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Egyptians Awake To Mubarak Under House Arrest And Mursi In Prison

posted 23 Aug 2013, 02:24 by Mpelembe   [ updated 23 Aug 2013, 02:25 ]

Egyptian political activist says some Egyptians fear a return to army-dominated old order after former autocrat Hosni Mubarak was freed from jail.

CAIROEGYPT (AUGUST 23, 2013) (REUTERS) -  Traffic on the streets of Cairo is returning to normal after weeks of unrest, as people drive by the Maadi military hospital where former Egyptian PresidentHosni Mubarak is under house arrest on Friday (August 23).

Mubarak, the military strongman who ruled Egypt for three decades with an iron fist, was released from Tora prison on Thursday (August 23).

Mubarak was sentenced to life in prison last year for failing to prevent the killing of demonstrators.

But a court accepted his appeal earlier this year and ordered a retrial. He is still being retried on charges of complicity in the killing of protesters during the revolt against him, but he has already served the maximum pre-trial detention in that case.

The court ruling removed the last legal ground for his imprisonment in connection with a corruption case, following a similar decision in another corruption case on Monday (August 19).

Mubarak will not be allowed to leave Egypt and his assets remain frozen.

On Friday (August 23) newspaper headlines reported news of the 85-year-old's release, which has come as a strong blow to the protesters of the 2011 revolution.

Ahmed Maher is one of the co-founders of the April 6 movement. A prominent political activist, he was one of the main players in the revolution that toppled Mubarak.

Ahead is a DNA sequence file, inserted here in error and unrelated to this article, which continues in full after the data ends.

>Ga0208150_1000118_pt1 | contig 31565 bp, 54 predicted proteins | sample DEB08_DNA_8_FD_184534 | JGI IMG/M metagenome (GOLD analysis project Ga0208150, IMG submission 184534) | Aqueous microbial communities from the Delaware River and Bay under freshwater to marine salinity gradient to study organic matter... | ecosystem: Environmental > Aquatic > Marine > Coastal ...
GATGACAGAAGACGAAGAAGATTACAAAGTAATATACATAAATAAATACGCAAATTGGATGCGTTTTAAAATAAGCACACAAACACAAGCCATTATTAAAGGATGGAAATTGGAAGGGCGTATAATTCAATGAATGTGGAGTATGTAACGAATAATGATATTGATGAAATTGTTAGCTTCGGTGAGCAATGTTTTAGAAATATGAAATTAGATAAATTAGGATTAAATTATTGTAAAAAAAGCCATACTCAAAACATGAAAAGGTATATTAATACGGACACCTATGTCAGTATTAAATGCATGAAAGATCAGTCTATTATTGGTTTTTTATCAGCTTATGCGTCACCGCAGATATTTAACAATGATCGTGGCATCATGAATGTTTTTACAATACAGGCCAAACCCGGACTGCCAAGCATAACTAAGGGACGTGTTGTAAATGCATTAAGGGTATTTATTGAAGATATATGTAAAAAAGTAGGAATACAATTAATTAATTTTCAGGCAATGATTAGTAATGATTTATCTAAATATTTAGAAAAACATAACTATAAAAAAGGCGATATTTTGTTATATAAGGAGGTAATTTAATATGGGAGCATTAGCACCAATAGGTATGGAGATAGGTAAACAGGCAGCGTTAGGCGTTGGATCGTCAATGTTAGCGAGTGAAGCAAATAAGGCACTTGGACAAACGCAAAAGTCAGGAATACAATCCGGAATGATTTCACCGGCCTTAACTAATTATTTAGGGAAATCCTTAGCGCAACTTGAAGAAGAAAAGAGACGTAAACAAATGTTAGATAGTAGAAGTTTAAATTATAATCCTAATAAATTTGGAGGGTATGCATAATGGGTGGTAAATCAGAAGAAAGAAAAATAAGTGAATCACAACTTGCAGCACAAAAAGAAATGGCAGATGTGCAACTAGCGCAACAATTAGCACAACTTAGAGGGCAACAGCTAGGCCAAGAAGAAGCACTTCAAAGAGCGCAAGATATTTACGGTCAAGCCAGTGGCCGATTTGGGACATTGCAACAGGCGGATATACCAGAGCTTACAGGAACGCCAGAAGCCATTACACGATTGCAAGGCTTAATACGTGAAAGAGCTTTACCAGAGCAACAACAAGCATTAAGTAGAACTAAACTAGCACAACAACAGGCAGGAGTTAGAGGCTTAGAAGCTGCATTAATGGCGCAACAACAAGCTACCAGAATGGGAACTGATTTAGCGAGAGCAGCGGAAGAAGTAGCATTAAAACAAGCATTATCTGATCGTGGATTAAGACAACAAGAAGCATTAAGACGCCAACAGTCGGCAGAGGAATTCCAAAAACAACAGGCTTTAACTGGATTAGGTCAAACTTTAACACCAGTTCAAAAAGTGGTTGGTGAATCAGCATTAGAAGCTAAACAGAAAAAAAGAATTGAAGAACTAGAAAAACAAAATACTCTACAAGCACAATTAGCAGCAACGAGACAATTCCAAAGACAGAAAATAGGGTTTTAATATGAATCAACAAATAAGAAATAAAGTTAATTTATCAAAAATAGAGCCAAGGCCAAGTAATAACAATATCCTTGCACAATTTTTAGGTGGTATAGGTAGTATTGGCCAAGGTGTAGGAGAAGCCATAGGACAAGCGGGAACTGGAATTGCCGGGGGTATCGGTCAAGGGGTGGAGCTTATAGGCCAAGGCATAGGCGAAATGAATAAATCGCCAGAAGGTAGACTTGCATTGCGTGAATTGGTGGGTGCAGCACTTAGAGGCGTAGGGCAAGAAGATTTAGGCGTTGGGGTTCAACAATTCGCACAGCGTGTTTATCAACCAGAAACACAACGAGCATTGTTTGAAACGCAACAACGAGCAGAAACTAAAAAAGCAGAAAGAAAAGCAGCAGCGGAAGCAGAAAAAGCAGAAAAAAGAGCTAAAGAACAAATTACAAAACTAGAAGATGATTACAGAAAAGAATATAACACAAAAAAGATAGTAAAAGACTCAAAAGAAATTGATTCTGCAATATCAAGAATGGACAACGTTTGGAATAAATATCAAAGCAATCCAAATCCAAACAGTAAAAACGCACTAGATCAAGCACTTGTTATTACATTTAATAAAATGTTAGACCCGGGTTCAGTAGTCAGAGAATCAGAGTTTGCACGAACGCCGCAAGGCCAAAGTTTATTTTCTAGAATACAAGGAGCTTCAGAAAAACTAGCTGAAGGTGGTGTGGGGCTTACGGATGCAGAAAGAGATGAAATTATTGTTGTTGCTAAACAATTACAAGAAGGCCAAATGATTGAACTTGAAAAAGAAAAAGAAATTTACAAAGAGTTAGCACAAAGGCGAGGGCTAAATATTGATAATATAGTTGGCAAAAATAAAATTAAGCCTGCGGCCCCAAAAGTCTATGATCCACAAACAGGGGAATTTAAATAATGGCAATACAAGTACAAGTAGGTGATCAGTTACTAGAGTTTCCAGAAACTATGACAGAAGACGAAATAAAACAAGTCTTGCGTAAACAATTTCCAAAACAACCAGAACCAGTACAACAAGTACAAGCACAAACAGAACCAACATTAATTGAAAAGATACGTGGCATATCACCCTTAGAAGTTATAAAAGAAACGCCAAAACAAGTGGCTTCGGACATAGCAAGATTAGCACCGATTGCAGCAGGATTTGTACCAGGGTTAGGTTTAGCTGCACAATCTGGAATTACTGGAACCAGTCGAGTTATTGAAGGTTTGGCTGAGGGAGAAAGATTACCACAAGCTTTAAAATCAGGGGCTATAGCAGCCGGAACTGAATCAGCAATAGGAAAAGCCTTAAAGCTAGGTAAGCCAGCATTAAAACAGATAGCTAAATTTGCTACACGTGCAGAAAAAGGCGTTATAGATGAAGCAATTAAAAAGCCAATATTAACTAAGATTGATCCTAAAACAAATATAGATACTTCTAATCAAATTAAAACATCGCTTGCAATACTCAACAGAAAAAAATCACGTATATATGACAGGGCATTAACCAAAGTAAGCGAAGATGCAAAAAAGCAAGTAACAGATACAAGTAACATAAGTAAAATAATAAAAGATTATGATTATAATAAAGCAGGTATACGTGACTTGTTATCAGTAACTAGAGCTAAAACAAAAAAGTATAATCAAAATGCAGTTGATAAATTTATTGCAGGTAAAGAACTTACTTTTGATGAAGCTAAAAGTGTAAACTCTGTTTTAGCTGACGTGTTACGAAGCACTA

''What happened regarding the release of Mubarak, was a consequence of the path we took after Mubarak left, in February. So of course this something that is unacceptable, and it has provoked many revolutionary groups,'' said Maher.

Mubarak's release is seen as a symbolic victory for the army-dominated old order, especially as Mubarak's freely elected successor, Mohamed Mursi, remains in jail.

Maher said many people now fear the return of the old regime, and that the situation is even more complicated than during the time when Mubarak was in power.

''We all fear the return of the old regime, as individuals or the policies (of the old regime). There are indeed many right-winged armed radical groups, right now there is an exceptional situation right now where emergency law has been put in place again, which could lead to the emergency situation (like the one under Mubarak) and oppression, and so the situation could be more complicated before January 25,'' said Maher.

Mursi supporters are due to stage a "Friday of martyrs" of mass protests, risking more potential bloodshed to show they can still claim the streets after a week in which hundreds were gunned down and their leaders jailed.

Egyptians are enduring the bloodiest civil unrest of their modern history after the military overthrew Mursi on July 3 following demonstrations against his rule.